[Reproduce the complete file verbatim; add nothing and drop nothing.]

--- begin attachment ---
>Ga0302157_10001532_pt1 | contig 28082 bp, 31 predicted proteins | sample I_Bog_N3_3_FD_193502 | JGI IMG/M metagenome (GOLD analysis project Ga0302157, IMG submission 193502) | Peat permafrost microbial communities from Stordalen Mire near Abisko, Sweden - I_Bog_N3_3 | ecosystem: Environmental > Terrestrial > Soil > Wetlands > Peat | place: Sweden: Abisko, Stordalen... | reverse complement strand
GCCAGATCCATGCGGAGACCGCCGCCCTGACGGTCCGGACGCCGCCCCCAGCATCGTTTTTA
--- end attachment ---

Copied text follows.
>Ga0302157_10001532_pt1 | contig 28082 bp, 31 predicted proteins | sample I_Bog_N3_3_FD_193502 | JGI IMG/M metagenome (GOLD analysis project Ga0302157, IMG submission 193502) | Peat permafrost microbial communities from Stordalen Mire near Abisko, Sweden - I_Bog_N3_3 | ecosystem: Environmental > Terrestrial > Soil > Wetlands > Peat | place: Sweden: Abisko, Stordalen... | reverse complement strand
GCCAGATCCATGCGGAGACCGCCGCCCTGACGGTCCGGACGCCGCCCCCAGCATCGTTTTTA